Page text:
I believe first world banking paradigms will be challenged, more and more, in third world markets. Why? Because it is too difficult to implement on the one hand, while the need for products that work, now, is so pressing on the other. As they did in Kenya with Safaricom, I think CBA have spotted a fantastic gap and exploited it quite brilliantly with the market leading cellular provider.

Vodacom has over 7 million M-PESA users and over a third of Tanzania's GDP passes through its system every month. Which bank wouldn't want to fish in that stream?

Another example is Equity Bank in Kenya, which recently acquired a cellular license. Exactly what it plans to do with it is not 100% clear, but all initial signs are full integration between telecoms and banking services.

"The future of financial services the world over is in the mobile phone. This is why we are keen to have this merger between telecoms and financial services using the license," said John Staley, Equity Bank's Chief Officer in charge of finance, innovation and technology, during a recent investor briefing". **

Education


This is one of the things cellular providers have been doing right for years. You could argue that they have the budget for it, but I don't agree that that's the only factor. For instance, when ATMs launched in Tanzania for the first time people waited next to the ATM, under a tree, till 9am before they started to use them.
They thought the machine worked banking hours too, defeating the whole purpose of the invention!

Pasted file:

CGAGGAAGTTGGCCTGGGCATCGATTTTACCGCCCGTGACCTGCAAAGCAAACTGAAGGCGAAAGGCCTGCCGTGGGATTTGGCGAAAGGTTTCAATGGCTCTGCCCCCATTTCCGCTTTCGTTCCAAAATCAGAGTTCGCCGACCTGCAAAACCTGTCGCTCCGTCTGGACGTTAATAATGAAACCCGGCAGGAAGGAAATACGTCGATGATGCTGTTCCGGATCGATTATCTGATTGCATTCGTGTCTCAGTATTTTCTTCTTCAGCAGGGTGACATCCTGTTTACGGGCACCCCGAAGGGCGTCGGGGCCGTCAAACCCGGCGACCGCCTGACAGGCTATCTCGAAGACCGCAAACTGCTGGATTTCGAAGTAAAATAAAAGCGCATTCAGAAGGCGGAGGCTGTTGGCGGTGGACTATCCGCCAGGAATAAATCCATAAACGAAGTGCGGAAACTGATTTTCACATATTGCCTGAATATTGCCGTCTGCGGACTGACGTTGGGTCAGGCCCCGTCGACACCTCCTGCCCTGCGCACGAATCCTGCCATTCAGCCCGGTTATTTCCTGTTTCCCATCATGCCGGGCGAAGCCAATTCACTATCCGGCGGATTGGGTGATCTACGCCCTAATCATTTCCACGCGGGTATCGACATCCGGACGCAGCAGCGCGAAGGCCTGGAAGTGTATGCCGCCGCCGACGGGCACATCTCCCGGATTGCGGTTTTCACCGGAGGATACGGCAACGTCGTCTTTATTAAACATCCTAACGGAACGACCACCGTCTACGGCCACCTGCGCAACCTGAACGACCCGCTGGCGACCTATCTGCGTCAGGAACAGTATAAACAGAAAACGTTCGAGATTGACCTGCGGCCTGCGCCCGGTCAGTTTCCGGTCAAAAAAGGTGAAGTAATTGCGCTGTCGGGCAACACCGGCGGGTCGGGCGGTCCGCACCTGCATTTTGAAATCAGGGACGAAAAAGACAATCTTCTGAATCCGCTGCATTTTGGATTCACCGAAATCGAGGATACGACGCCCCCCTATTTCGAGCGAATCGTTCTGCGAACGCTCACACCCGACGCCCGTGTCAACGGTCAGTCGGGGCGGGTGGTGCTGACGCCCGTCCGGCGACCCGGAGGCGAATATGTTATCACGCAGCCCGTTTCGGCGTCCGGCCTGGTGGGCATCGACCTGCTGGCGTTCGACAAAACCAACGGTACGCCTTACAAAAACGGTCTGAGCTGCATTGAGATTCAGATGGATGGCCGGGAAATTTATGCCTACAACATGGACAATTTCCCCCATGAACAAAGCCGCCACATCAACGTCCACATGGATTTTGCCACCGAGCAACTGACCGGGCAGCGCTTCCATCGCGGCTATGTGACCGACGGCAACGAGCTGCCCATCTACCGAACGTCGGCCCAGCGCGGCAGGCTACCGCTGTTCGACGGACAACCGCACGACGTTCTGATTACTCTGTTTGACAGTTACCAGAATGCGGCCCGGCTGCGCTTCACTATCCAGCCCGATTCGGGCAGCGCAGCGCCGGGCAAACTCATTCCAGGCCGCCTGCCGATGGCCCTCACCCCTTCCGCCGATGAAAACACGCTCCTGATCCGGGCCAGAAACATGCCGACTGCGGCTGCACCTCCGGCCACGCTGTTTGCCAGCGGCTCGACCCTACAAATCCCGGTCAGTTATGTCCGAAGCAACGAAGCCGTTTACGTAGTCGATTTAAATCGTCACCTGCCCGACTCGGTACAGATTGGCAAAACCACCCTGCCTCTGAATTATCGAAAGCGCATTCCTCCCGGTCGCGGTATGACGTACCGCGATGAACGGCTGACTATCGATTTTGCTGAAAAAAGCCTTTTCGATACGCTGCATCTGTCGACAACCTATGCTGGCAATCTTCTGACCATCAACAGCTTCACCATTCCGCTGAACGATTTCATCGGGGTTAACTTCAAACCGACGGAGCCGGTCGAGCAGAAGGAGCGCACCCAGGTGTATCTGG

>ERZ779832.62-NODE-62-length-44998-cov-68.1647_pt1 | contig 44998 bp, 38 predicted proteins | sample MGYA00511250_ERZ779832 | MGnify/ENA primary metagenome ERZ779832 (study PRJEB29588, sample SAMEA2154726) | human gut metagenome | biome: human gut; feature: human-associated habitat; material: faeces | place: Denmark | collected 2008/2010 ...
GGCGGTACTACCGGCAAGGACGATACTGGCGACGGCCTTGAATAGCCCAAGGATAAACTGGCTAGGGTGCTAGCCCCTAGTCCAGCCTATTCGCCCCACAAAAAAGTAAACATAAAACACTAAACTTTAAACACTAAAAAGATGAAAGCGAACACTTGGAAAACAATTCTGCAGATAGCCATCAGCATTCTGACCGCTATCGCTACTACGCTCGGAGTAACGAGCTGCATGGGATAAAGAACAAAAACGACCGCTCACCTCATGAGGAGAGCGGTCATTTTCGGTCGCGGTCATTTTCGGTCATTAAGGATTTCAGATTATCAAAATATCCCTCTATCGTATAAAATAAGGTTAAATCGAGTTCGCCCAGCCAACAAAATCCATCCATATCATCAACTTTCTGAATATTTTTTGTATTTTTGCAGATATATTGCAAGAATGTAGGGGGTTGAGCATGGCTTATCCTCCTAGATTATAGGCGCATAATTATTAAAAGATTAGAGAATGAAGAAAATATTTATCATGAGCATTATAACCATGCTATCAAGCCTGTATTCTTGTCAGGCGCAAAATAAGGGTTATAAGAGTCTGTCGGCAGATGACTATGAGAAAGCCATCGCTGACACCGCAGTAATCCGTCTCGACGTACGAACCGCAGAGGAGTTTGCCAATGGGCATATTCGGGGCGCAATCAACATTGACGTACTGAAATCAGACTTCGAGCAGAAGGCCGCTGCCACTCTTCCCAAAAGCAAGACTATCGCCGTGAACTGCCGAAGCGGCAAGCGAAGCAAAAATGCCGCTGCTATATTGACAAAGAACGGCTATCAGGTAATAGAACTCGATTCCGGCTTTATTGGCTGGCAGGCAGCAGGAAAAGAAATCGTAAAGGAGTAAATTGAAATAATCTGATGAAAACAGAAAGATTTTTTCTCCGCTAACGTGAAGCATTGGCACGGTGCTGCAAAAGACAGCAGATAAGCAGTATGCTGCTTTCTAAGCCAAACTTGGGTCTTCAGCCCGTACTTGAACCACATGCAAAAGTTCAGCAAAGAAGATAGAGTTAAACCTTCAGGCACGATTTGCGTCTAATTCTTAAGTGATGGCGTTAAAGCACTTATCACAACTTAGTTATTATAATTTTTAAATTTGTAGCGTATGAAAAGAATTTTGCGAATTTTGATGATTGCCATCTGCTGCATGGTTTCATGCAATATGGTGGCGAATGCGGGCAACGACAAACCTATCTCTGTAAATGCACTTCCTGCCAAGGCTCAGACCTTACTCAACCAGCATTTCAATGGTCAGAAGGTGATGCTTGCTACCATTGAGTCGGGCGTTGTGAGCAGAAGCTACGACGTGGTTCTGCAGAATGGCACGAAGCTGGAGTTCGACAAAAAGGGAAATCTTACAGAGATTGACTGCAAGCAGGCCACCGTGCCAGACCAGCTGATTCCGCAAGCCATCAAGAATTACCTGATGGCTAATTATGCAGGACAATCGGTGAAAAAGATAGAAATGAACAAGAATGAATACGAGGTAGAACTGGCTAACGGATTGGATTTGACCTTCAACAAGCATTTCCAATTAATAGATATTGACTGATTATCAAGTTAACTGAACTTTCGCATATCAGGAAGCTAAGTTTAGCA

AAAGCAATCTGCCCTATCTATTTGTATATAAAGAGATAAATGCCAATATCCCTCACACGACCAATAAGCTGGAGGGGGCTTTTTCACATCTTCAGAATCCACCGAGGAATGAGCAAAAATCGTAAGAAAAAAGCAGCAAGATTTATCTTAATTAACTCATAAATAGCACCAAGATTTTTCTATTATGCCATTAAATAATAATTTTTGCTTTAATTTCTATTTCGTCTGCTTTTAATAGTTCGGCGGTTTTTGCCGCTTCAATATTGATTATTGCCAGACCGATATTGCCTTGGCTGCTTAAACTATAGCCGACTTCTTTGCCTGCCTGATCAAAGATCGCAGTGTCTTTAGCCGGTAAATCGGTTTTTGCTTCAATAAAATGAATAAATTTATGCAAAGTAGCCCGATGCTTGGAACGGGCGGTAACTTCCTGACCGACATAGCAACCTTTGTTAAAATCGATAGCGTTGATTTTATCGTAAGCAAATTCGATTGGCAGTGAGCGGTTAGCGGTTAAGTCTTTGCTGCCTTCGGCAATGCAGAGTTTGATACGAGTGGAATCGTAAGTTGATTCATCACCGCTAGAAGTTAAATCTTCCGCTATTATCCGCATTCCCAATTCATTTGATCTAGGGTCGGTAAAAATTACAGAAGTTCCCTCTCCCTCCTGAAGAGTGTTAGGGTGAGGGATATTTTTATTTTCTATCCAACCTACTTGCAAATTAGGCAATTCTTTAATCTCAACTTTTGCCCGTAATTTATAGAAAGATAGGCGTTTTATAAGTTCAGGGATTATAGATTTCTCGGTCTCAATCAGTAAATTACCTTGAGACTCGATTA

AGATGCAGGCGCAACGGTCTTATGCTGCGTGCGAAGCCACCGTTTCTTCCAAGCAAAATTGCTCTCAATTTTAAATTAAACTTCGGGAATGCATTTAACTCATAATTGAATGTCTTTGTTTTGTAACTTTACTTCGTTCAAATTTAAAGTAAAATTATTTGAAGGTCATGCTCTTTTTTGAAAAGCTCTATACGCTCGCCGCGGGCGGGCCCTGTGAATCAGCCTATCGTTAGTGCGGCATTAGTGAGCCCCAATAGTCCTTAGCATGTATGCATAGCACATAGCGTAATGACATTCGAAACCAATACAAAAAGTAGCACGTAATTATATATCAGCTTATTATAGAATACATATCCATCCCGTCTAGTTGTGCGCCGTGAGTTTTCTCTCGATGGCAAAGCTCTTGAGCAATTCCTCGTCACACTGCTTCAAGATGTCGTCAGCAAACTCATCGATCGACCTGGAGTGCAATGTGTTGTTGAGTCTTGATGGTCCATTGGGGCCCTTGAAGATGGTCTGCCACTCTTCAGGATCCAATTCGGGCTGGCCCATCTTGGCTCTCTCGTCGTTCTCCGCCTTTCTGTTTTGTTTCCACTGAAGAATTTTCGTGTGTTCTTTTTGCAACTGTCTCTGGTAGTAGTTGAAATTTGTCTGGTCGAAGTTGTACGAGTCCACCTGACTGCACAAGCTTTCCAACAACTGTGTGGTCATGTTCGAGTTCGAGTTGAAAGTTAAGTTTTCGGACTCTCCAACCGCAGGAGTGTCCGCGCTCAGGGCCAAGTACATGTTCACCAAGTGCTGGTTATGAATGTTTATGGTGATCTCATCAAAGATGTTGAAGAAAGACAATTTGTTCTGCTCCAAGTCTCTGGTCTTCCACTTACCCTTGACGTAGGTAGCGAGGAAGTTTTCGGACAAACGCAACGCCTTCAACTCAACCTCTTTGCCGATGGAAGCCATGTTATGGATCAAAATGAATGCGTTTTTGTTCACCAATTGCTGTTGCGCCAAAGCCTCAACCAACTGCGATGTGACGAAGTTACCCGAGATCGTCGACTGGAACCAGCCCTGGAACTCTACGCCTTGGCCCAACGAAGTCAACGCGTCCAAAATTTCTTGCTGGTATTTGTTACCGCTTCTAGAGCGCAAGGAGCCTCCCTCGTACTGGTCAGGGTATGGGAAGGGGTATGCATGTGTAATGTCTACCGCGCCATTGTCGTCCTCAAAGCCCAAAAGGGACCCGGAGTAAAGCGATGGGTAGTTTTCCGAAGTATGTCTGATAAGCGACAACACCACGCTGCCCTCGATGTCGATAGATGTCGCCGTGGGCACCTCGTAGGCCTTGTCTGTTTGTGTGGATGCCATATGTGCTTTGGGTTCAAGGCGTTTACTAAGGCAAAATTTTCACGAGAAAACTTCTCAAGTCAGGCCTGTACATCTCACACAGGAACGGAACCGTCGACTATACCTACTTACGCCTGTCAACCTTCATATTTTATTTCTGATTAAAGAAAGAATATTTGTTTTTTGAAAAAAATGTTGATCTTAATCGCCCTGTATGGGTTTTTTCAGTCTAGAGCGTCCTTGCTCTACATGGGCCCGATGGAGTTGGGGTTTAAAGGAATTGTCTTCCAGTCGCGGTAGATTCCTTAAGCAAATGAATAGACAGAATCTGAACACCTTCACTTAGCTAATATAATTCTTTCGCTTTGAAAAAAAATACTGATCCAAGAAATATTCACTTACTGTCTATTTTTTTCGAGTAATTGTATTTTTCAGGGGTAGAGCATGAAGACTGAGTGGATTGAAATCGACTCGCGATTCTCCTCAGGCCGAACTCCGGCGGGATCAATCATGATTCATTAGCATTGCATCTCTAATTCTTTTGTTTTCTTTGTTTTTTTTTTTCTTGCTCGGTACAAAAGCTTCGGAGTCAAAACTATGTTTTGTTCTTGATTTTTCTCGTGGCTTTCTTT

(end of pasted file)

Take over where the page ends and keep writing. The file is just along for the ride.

This illustrates the level at which education has to start. Engaging with the consumer at this point of purchase is not expensive; it just requires insight and a consistent educational strategy.

So if ±90% of the population don't have bank accounts, it means that ±90% of the people don't understand banks and how they work. They even find them intimidating. So communicating to the people in a language they understand is more important now than ever. As I said, they thoroughly understand cellular products, so introducing banking on a well understood platform makes uptake of the product so much easier.

Commercial banking


Honestly, I think banks will struggle to compete in future when it comes to retail banking. It's too expensive, too limited in terms of infrastructure and has way too much red tape to even get started. When I opened my bank account I had to visit the bank three times, make copies of my ID, fill in two forms etc. However all is not lost. I believe there is still a great need for innovative solutions when it comes to commercial banking. Payroll products, for instance, is a wide gap in the market, yet all the banks I have asked to take our company on board, as a client, has offered the same tired old solutions. Things like overdraft facilities, credit cards, larger loans and vehicle finance are all so wrapped up in red tape; it's as good as unavailable. They fail to see that commercial banking is the one area they can still compete.

Having said that, even in this area, the window is closing. As the economy is growing at 6-7% per annum, as it has done almost every year, for the last decade, the need will only grow bigger.

Word to the wise; if you don't look after your customer someone else will. So it might not be the cellular providers, but it will be someone who thinks out the box and creates banking solutions that are accessible, easy to understand and available as soon as possible!


*Finscope Tanzania financial sector survey 2013 report
**www.standardmedia.co.ke

About Cobus van Zyl

Cobus van Zyl is the Chief Operations Officer at Aggrey & Clifford, an independent, East African, brand-building agency. Their client base includes Vodacom Tanzania, Tanzania Breweries, The National Housing Corporation, and Azam TV to name but a few. Contact details: Email moc.droffilcyergga@lyznav.suboc | Tel +255 762 131317 | LinkedIn | Website www.aggreyclifford.com